Maryland City event to block casino draws supporters of Arundel Mills plan
By ALLISON BOURG, Staff Writer: The Maryland Gazette and Capital Gazette Communications, Inc
The fight over slots at Arundel Mills turned ugly Sunday, with proponents of the casino disrupting a petition drive aimed at forcing the issue to a local referendum, witnesses of the confrontation said.
Ray Smallwood, president of the Maryland City Civic Association, said about a dozen people arrived at the Maryland City Volunteer Fire Department where members of the citizens group Stop Slots were collecting signatures.
"They were looking for a fight, and that's all they were there for," he said yesterday.
Smallwood said one woman, who identified herself as an Eastern Shore horse breeder who supports slots at Arundel Mills, threatened to leave a dead horse's head in one volunteer's bed.
A protester said he was a student at Anne Arundel Community College and told slots opponents his tuition is increasing and revenue from slots might help keep costs down.
"I don't know what they think ... It's like they think this is going to make the grass greener," Smallwood said.
Though they were scheduled to be at the fire hall for three hours, the Stop Slots group left after an hour because of the disruption.
Robert Anicelli, president of Stop Slots, said in a statement released yesterday that some signature collectors have reported "po-tential interference" from slots proponents.
We are near our goal of reaching the required number of signatures for placing the mall casino zoning ordinance on the November ballot," Annicelli said. "However, in recent days we have seen an increase in organized activities, which can only be described as attempts to interfere with a successful petition drive."
Baltimore-based Cordish Cos. is planning to build the casino with 4,750 slot machines at the mall. The County Council approved zoning for the casino, called Maryland Live! in December after nine months of debate.
Stop Slots has until Feb. 5 to collect 9,500 signatures, the first hurdle in getting bringing the zoning law to a referendum on the November ballot. Joe Torre, director of the county Board of Elections, said he hasn't heard any complaints from petitioners. He said he has heard reports that some people are circulating pro-slots petitions.
"I think people do that to confuse other people," Torre said. "But I haven't seen any of that."
Smallwood couldn't identify any Cordish representatives who were at the drive.
Cordish managing partner Joe Weinberg said any reports that Cordish employees were at the fire hall are "completely false."
"My understanding was the meeting was sparsely attended and the only person who raised their voice was a horse industry representative who believes the owners of Laurel are driving the industry further into distress via funding of the petition effort," Weinberg wrote in an e-mail.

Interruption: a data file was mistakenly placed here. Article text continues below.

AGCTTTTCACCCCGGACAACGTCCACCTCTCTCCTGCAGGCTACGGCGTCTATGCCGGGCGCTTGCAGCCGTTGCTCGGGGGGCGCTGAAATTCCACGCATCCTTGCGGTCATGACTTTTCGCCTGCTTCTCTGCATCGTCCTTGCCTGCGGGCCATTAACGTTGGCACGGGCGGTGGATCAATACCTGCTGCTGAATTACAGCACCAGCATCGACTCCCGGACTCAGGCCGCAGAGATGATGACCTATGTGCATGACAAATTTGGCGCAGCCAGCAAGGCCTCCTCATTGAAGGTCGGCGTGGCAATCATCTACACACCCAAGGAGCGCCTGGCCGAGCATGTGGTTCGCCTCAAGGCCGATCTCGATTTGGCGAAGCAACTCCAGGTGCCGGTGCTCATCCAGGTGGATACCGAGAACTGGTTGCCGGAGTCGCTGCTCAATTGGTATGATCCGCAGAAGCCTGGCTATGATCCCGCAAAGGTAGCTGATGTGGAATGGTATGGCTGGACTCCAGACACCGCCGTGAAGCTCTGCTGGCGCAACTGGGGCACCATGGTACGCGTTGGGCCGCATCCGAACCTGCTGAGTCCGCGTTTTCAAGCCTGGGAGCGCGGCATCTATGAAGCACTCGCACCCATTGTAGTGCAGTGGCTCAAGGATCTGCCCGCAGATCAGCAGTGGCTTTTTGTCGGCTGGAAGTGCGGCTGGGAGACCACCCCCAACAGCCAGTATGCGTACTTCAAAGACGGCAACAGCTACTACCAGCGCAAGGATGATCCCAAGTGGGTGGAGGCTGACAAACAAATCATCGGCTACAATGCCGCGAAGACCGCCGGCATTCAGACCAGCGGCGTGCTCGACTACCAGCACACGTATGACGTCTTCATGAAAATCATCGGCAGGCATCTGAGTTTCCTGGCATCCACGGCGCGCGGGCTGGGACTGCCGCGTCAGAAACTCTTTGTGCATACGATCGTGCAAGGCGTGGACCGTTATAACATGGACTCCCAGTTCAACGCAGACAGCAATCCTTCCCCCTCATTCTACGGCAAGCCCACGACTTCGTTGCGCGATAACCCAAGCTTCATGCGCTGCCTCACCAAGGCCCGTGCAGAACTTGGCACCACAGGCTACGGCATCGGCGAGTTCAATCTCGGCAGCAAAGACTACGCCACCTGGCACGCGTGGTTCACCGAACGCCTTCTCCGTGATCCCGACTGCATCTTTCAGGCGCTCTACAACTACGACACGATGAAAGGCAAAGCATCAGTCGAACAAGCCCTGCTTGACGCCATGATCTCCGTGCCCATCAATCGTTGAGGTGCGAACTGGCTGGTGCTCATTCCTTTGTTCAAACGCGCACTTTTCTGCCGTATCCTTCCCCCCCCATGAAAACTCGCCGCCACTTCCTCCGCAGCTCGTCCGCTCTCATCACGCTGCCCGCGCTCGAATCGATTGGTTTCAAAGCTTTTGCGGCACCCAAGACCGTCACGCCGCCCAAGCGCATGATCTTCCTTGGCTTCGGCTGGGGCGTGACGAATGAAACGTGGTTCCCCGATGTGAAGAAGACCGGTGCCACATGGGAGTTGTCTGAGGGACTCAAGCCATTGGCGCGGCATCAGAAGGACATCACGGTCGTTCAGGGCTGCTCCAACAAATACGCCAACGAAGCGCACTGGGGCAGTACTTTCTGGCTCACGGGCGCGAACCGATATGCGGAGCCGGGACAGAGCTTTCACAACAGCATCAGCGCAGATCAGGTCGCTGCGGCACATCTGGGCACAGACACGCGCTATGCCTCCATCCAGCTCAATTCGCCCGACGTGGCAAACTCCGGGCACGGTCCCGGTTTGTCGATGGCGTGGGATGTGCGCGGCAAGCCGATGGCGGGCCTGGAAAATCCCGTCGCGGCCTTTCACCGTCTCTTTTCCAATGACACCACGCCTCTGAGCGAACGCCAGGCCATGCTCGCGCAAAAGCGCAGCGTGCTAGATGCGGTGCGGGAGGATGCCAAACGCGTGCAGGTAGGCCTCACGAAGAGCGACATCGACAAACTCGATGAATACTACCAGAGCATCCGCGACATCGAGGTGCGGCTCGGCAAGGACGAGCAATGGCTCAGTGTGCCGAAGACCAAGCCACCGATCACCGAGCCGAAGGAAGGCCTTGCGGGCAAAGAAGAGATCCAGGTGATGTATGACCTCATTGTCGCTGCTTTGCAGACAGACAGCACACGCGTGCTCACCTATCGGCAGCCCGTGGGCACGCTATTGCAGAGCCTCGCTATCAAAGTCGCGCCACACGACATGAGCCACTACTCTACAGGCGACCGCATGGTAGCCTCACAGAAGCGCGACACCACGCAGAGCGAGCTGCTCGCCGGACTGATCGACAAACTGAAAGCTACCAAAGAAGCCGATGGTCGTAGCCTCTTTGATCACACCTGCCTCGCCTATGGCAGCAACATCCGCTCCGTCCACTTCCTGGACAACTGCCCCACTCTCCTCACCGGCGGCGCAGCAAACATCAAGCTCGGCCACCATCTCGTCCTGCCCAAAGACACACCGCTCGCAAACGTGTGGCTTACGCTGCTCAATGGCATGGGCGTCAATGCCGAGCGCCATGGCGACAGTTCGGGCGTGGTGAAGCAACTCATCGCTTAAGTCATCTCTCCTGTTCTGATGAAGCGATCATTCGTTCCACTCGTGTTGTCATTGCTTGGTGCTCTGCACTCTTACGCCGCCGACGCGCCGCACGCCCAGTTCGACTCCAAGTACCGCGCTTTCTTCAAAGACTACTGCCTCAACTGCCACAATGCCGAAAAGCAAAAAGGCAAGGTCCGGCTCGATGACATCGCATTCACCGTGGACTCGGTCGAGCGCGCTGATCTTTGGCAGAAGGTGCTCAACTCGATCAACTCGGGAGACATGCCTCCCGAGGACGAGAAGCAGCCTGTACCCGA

Zed Smith, vice president of development for Cordish, talked about the petition drive yesterday at a meeting of the West Anne Arundel County Chamber of Commerce in Gambrills.
He didn't mince words when speaking about the petition drive, and what it could mean if opponents gather enough signatures.
"We're hoping for cold weather, freezing temperatures, sleet ... anything that could make people not want to open their doors and sign a petition," Smith said with a chuckle.
It's been difficult, he said.
"But we believe in a good fight," Smith said. "The petition drive currently underway ... could be a huge delay for the project. And that's a big challenge."
Last week, Cordish submitted its site plans to the county approval, starting the review process it hopes will allow it to start construction later this year and open in 2011.
Smith criticized the Maryland Jockey Club for its part in the petition drive, saying he thought its representatives were being unfair. The company has hired a professional campaign organizer to assist in the drive.
The future of Laurel Park is still up in the air. The company that owns the track, Magna Entertainment Corp., is in bankruptcy proceedings and has put the track up for auction.
Cordish is one of the bidders for the track, but officials have said they have no intention of moving the casino from Arundel Mills to Laurel Park.
County and state officials say the casino could generate up to $400 million in revenue per year for the county, the state's Education Trust Fund and the horse racing industry.
"We still think Arundel Mills is the ideal site," Smith said. "It will be the most productive in the state of Maryland."
Stop Slots volunteers are collecting signatures at the Villages of Dorchester community center, 7551 Dorchester Blvd., Hanover, from 9 a.m.-8 p.m. Monday through Friday and from 10 a.m.-2 p.m. Saturday.
Copyright © 2010 The Maryland Gazette and Capital Gazette Communications, Inc
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